Zambia’s President Hakainde Hichilema recently returned from a state visit to China. During that visit, he met with BYD and CATL, which are some of the leading players globally in the electric vehicle and stationary storage ecosystem. In a post on X, President Hichilema said, “We have the natural resources, they have the technology. This is the symbiotic relationship we’re pursuing with companies like BYD and CATL, who are the largest EV and energy storage battery manufacturers, to invest in Zambia.”
This is a significant development for Zambia and the rest of the continent. It is another example that goes to show that conversations around the electric mobility ecosystem are now being held at the highest levels in more African countries. As the transition towards electric mobility accelerates around the world, African countries should not be left behind and should also be positioning themselves to extract maximum value for their economies and citizens.
Over the years, we have covered a lot of the developments happening in the electric mobility space in several countries on the African continent. Essentially all of these have been driven purely by the private sector through independent small companies with some support from some NGOs, some angel investments, growth accelerators, some venture capital firms, and in a lot of cases, funded purely by cofounders bootstrapping to get things done. A lot of these firms have been running pilot programs at various stages and some are now transitioning to early commercialization stages. But as one famous person said, prototypes are easy, production is hard, and therefore all these firms need all the support they can get.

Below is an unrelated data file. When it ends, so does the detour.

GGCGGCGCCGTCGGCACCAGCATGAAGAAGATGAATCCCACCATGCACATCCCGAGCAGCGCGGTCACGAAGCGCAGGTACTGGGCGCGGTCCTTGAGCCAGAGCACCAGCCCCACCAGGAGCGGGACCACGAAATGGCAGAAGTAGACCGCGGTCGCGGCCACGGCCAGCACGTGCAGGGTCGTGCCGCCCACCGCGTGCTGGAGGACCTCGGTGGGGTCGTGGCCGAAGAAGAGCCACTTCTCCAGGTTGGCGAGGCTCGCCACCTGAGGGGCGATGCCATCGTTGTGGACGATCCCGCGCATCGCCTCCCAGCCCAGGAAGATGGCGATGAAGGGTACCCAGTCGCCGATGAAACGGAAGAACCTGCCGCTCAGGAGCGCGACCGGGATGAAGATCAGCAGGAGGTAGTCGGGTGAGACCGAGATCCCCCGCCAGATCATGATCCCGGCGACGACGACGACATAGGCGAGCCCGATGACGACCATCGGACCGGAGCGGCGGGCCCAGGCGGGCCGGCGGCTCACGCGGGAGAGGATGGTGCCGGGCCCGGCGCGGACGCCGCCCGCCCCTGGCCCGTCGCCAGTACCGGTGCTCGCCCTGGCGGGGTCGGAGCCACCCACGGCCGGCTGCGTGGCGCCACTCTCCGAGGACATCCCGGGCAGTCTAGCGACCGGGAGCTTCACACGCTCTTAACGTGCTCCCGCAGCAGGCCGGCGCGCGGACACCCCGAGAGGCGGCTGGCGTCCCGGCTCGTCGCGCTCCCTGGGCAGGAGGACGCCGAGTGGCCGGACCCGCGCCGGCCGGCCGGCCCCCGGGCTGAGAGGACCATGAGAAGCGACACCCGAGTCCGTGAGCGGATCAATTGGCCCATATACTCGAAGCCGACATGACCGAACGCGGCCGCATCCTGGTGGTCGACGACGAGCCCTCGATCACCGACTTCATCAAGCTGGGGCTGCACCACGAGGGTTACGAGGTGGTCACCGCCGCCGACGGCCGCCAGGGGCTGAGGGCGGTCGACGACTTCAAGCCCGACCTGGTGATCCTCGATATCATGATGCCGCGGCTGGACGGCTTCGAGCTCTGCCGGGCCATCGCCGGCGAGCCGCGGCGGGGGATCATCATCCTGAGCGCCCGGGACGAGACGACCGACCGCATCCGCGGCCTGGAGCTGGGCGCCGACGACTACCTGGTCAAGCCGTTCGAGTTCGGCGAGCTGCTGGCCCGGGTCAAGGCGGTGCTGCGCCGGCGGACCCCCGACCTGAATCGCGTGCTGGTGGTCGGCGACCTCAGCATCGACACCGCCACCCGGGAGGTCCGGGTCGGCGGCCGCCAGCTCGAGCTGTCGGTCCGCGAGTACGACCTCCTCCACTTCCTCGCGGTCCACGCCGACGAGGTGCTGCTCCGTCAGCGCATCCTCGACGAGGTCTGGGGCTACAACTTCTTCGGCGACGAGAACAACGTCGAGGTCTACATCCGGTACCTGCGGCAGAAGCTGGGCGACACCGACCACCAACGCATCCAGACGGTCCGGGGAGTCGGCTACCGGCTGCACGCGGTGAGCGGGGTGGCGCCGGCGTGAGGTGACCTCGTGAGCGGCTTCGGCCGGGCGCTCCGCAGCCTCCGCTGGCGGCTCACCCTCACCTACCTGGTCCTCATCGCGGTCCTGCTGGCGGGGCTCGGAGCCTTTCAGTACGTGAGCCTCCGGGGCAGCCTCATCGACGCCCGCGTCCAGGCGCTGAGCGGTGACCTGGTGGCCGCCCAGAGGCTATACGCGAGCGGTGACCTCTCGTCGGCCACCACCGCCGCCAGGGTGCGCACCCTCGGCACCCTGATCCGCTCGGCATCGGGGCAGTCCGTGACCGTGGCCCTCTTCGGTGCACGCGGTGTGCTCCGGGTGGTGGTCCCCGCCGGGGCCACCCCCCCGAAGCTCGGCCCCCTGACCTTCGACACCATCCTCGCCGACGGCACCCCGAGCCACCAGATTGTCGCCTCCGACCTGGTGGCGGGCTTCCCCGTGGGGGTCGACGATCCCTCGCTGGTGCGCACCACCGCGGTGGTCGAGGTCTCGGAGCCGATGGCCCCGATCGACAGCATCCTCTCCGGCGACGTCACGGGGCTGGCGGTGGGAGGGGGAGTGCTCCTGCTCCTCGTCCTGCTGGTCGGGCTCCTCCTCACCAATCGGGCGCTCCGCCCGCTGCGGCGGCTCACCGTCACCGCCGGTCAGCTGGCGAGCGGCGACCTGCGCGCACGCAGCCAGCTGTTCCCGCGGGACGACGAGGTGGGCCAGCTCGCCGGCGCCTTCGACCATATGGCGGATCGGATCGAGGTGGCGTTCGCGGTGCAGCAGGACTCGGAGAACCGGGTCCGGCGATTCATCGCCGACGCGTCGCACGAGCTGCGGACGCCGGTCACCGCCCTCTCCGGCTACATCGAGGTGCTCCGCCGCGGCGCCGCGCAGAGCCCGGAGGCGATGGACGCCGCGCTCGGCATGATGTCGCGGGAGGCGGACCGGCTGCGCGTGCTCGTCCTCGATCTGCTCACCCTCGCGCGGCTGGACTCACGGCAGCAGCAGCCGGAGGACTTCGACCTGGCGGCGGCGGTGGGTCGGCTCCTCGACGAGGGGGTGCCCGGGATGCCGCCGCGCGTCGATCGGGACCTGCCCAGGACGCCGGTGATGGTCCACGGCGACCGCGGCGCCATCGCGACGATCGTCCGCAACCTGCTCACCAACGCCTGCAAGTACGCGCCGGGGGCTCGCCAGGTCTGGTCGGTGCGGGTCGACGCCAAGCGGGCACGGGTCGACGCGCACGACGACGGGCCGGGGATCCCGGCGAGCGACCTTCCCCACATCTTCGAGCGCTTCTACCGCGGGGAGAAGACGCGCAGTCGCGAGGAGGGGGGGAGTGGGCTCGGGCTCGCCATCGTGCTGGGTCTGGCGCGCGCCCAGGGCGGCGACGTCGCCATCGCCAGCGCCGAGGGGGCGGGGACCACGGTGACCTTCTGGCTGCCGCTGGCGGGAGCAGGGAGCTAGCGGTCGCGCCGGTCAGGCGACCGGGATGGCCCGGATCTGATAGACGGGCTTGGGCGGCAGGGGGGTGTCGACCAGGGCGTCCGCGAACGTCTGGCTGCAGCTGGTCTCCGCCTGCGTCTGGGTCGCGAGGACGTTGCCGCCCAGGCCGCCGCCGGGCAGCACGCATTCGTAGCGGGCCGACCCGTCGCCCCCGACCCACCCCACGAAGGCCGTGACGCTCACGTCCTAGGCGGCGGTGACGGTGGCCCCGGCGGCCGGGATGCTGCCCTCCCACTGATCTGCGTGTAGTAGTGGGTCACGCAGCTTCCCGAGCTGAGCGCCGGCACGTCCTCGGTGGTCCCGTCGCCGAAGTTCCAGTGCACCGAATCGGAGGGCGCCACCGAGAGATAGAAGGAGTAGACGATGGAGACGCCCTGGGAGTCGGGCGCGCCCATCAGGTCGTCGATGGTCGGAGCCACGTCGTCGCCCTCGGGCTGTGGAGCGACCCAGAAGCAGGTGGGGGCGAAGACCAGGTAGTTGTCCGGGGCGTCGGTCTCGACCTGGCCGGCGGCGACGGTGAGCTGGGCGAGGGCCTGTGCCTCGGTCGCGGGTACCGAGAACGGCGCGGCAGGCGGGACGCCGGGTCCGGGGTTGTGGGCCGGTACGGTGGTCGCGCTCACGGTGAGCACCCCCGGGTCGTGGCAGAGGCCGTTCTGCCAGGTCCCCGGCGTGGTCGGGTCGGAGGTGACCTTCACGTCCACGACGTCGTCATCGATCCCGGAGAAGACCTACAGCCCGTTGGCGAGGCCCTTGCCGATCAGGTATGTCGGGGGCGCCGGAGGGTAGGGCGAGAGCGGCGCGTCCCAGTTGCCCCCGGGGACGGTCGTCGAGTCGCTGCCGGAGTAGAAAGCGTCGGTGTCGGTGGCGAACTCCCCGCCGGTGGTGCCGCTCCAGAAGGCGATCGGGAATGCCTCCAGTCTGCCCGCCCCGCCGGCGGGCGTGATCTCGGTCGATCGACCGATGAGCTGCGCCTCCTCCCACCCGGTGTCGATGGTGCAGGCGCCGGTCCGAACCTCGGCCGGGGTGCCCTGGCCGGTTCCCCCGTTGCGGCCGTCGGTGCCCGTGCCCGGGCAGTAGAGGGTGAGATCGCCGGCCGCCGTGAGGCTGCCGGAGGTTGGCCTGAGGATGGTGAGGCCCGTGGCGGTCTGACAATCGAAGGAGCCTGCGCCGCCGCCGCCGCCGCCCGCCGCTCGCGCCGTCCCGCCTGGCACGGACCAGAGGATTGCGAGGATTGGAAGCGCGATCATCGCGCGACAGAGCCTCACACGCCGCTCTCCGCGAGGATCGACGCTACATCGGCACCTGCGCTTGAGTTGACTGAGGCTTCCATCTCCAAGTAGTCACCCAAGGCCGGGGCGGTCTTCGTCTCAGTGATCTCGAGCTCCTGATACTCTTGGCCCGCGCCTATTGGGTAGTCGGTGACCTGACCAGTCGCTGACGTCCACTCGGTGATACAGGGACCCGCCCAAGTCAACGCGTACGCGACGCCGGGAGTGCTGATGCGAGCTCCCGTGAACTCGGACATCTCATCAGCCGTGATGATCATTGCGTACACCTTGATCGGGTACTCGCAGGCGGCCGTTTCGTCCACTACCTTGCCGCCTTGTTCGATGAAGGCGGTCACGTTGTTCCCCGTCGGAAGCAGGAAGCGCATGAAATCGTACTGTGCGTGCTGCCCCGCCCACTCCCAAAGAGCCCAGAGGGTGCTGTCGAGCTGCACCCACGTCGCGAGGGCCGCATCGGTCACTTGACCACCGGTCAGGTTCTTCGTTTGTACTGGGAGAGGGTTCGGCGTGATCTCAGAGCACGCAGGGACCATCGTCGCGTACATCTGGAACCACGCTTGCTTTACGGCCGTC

There are now some industry bodies that are trying to work with key stakeholders, including governments in their countries, to build a critical mass, speaking with one voice, and lobbying for support for the e-mobility sector. However, one of the key enablers of the transition will always be significant buy-in from the local and national governments. So, it’s really great to see President HH of Zambia engaging with some of the global industry leaders. Hopefully this will translate into some solid tangible outcomes.
Zambia has several key minerals that are part of the e-mobility supply chain, such as copper, cobalt, and nickel. Hopefully discussions also revolved around how some of the more affordable EVs coming from BYD’s stable such as the BYD Dolphin, ATTO 3, and Seagull (when the Seagull gets a right-hand drive version) can be offered on the Zambian market in the near future, to help increase the number of all electric vehicles offered in the Zambian market, thereby helping to catalyze the transition. As volumes grow, this could also lead to a potentially big opportunity to have some of these vehicles assembled in Zambia, unlocking key opportunities along the value chain for local suppliers of some components. Zambia’s grid is powered by about 90% renewables, mostly hydropower, that means electric vehicles in the country would be charging on some very clean electricity.
We really need more presidents on the African continent to join the conversation and actively lead on some of these initiatives. We see examples from other places, such as the recent meeting between Elon Musk and President Erdoğan of Turkey. Also, just the other day, Elon Musk also met with Prime Minister Benjamin Netanyahu. Closer to home, President William Ruto of Kenya has also been actively promoting electric mobility. At the recent Africa Climate Summit in Nairobi, President Ruto switched his entire motorcade to an all-electric one, including electric motorcycles and cars for the duration of the Summit. I will be following all of this action closely to see if more leaders on the African continent also start to actively promote electric mobility.
Images courtesy of the Office of the President of Zambia
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